A comprehensive resource for safe and responsible laser use

US: Florida man arrested for aiming at sheriff's office helicopter

A 35-year-old man was arrested for aiming a laser pointer at a Hernando County (Fla.) Sheriff’s Office helicopter on November 26 2017.

The aircraft was searching for a missing child at the time. The pilot and tactical flight officer were illuminated five times by the laser. It affected their ability to see and to give updated locations of the child, whom they had spotted shortly before the laser strikes.

Eric D. Harper was arrested at his home. Harper admitted to aiming at the aircraft. He told the arresting officers that he was sorry and he was unaware aiming a laser at an aircraft was illegal.

Eric D Harper laser
Eric D. Harper

From the Tampa Bay Times and ABC Action News

Note from LaserPointerSafety.com: Both stories quoted the sheriff’s office as saying that viewing a laser from infrared equipment such as FLIR cameras can severely damage the human eye.” This is not true. The laser may cause the FLIR viewing screen to “bloom” to full white or full green, which is very bright and of course can interfere with vision. The laser might even damage the FLIR sensor. But the FLIR sensor stops the laser beam itself — no laser light can enter the eye, and thus no eye damage could occur.

UK: Footage of Birmingham helicopter tracking suspect after being lasered

Birmingham police released a video showing two youths lasering a helicopter, then running and unsuccessfully attempting to flee.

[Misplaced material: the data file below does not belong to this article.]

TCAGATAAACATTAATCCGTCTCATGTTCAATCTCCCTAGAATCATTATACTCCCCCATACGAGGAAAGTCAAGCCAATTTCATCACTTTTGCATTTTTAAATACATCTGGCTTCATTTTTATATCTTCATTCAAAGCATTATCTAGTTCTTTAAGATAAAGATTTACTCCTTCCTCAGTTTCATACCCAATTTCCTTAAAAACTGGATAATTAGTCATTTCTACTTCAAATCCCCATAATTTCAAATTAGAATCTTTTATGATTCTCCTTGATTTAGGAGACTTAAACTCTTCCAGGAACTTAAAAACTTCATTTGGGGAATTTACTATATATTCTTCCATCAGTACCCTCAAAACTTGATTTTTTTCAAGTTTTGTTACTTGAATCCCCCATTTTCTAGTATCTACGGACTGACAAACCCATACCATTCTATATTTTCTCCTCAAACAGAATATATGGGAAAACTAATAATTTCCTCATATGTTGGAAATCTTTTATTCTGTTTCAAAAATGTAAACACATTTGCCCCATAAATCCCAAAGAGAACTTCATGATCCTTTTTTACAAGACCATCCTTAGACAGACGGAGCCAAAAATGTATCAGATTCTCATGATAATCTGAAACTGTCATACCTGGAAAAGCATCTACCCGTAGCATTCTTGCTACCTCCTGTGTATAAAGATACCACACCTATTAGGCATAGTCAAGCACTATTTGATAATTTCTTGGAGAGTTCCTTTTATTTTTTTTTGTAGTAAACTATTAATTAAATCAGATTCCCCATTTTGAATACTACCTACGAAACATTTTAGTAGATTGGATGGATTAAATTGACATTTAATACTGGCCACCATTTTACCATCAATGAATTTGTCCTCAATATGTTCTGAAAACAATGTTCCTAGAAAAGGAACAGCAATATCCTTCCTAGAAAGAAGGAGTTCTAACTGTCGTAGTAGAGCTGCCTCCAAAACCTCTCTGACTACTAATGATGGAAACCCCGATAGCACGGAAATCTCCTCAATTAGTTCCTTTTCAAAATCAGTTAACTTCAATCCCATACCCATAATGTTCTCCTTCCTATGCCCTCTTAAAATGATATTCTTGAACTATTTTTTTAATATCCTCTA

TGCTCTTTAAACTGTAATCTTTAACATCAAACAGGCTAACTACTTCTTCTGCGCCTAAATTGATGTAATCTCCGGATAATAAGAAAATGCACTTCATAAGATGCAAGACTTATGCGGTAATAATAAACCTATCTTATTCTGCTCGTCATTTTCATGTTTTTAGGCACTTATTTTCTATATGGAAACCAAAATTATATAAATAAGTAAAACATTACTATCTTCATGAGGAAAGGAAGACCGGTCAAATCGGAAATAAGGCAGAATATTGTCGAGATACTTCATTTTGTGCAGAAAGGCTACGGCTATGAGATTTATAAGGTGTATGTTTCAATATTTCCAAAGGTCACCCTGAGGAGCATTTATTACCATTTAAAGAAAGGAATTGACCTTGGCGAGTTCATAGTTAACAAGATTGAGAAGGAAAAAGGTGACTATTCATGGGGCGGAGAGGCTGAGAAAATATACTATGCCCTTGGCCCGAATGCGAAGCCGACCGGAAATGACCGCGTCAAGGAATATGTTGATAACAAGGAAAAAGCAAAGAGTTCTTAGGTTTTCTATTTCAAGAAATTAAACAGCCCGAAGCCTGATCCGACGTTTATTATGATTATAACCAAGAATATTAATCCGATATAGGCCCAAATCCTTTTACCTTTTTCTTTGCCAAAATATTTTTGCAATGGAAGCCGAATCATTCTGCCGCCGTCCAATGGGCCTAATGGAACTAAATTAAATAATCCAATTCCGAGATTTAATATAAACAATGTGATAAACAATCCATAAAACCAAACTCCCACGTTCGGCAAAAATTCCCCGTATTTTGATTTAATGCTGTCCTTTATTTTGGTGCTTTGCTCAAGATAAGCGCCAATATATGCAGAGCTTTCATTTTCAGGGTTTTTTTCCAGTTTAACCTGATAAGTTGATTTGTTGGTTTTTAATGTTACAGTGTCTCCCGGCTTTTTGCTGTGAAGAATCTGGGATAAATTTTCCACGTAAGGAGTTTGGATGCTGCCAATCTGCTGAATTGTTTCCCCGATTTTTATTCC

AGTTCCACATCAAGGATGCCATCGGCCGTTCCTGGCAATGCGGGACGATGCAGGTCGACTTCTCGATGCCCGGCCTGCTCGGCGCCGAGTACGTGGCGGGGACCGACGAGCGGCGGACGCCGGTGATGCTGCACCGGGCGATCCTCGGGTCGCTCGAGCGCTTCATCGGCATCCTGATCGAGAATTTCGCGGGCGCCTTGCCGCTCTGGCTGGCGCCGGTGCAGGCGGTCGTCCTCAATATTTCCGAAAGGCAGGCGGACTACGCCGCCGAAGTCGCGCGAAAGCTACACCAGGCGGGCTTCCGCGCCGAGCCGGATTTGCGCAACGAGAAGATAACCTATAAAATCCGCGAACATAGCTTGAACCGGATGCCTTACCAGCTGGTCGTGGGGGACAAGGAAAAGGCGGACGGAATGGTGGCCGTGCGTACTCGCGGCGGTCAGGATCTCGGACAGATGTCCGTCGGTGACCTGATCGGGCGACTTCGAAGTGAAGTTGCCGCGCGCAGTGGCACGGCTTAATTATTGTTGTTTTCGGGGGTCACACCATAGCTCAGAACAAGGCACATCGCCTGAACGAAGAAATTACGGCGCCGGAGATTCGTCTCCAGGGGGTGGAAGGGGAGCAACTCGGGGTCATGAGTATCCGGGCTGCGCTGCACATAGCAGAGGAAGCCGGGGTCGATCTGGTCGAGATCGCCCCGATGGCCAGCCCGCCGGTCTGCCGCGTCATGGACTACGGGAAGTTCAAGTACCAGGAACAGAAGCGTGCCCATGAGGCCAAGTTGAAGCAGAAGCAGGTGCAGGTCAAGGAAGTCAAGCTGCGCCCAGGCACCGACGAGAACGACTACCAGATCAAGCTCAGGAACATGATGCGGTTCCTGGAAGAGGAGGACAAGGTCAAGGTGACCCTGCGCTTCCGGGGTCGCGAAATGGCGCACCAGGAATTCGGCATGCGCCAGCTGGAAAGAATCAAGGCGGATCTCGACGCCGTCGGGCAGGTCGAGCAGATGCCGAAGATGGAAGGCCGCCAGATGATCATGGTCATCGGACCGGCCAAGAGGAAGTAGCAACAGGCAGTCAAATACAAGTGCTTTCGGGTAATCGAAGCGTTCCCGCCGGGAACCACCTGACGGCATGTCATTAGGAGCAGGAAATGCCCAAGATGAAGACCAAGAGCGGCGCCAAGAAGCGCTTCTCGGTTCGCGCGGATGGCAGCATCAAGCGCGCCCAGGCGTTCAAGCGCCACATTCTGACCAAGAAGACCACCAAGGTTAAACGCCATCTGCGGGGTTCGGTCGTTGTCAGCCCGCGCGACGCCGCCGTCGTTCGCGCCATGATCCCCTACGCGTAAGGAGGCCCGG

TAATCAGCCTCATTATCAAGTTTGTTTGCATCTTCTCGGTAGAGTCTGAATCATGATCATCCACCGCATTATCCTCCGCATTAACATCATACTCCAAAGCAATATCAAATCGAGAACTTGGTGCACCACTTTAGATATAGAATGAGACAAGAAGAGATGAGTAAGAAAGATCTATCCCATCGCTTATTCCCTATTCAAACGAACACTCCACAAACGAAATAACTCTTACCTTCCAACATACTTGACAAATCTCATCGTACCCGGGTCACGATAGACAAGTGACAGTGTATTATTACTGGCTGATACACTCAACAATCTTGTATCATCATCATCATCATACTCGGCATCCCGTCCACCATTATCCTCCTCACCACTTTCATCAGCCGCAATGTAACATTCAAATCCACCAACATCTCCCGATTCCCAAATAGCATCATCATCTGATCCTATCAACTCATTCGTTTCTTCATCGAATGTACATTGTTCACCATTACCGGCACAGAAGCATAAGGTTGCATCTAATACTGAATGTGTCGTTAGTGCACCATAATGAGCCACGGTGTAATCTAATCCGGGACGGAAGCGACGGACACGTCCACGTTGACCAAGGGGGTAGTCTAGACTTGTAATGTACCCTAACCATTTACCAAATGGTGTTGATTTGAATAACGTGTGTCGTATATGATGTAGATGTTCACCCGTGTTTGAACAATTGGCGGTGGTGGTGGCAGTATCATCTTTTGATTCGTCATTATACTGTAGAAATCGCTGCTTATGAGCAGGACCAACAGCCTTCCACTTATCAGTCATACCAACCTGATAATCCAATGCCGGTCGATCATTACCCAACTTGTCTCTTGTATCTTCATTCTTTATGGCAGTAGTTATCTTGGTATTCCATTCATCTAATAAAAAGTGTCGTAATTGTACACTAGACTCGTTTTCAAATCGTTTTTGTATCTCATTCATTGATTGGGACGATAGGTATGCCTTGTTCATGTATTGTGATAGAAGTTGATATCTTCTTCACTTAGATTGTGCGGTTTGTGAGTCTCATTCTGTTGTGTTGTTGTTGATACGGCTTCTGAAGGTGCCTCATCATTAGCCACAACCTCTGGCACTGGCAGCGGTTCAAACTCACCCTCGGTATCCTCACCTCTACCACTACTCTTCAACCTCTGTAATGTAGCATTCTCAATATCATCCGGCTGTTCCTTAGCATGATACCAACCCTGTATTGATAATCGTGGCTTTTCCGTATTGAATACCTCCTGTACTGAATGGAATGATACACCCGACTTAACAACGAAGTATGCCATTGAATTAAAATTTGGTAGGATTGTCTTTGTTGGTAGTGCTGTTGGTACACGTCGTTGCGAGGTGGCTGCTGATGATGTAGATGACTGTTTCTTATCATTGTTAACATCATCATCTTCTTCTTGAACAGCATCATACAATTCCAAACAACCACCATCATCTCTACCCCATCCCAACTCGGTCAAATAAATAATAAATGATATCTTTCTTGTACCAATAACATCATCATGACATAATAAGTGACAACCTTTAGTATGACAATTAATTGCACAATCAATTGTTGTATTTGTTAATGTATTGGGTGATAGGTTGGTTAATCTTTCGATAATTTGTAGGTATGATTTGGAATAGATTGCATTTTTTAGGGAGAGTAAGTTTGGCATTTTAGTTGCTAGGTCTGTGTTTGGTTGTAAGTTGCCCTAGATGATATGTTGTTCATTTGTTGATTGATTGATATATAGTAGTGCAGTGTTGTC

Frame from video showing a direct hit on the camera


The youths are standing under a streetlight, next to a car as they continue to aim at the helicopter


The infrared camera gets a close-up view as the youth on the right aims his laser


After realizing he may be in trouble, one of the youths starts running


The camera pulls back and is able to track him. He was later captured and fined
£100 in youth court.



Click to play the YouTube video

For a transcript of the video narration, click the “Read More...” link below.

Related stories in the Birmingham Mail March 11 2009 and April 6 2009, and the Sunday Mercury May 7 2009

Click to read more...

US: Man arrested for flashing patrol plane

A Thurston County man who was fooling around with a laser pointer could face federal charges after pointing the laser at a Washington State Patrol airplane.

"In our environment at night where there's little light, if we're temporarily blinded, we may lose our ability to see the ground, see the instruments,” said Trooper Jonathan Aames.

The troopers on board the airplane are usually looking for speeders or drunk drivers, but last Saturday night, they used their infrared cameras to find Tony Rhodes, the person 2,000 feet below who was flashing their plane with the green laser pointer.Click to read more...